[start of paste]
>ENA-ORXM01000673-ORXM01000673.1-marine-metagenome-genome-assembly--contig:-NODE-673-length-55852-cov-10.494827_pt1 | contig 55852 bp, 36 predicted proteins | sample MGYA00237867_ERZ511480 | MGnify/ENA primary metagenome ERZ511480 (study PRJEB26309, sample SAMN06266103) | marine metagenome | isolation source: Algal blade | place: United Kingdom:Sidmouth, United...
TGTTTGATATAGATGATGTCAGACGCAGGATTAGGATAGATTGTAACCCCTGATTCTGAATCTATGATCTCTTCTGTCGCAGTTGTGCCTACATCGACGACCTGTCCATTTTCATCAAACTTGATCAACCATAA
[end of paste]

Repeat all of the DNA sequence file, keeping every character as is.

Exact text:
>ENA-ORXM01000673-ORXM01000673.1-marine-metagenome-genome-assembly--contig:-NODE-673-length-55852-cov-10.494827_pt1 | contig 55852 bp, 36 predicted proteins | sample MGYA00237867_ERZ511480 | MGnify/ENA primary metagenome ERZ511480 (study PRJEB26309, sample SAMN06266103) | marine metagenome | isolation source: Algal blade | place: United Kingdom:Sidmouth, United...
TGTTTGATATAGATGATGTCAGACGCAGGATTAGGATAGATTGTAACCCCTGATTCTGAATCTATGATCTCTTCTGTCGCAGTTGTGCCTACATCGACGACCTGTCCATTTTCATCAAACTTGATCAACCATAA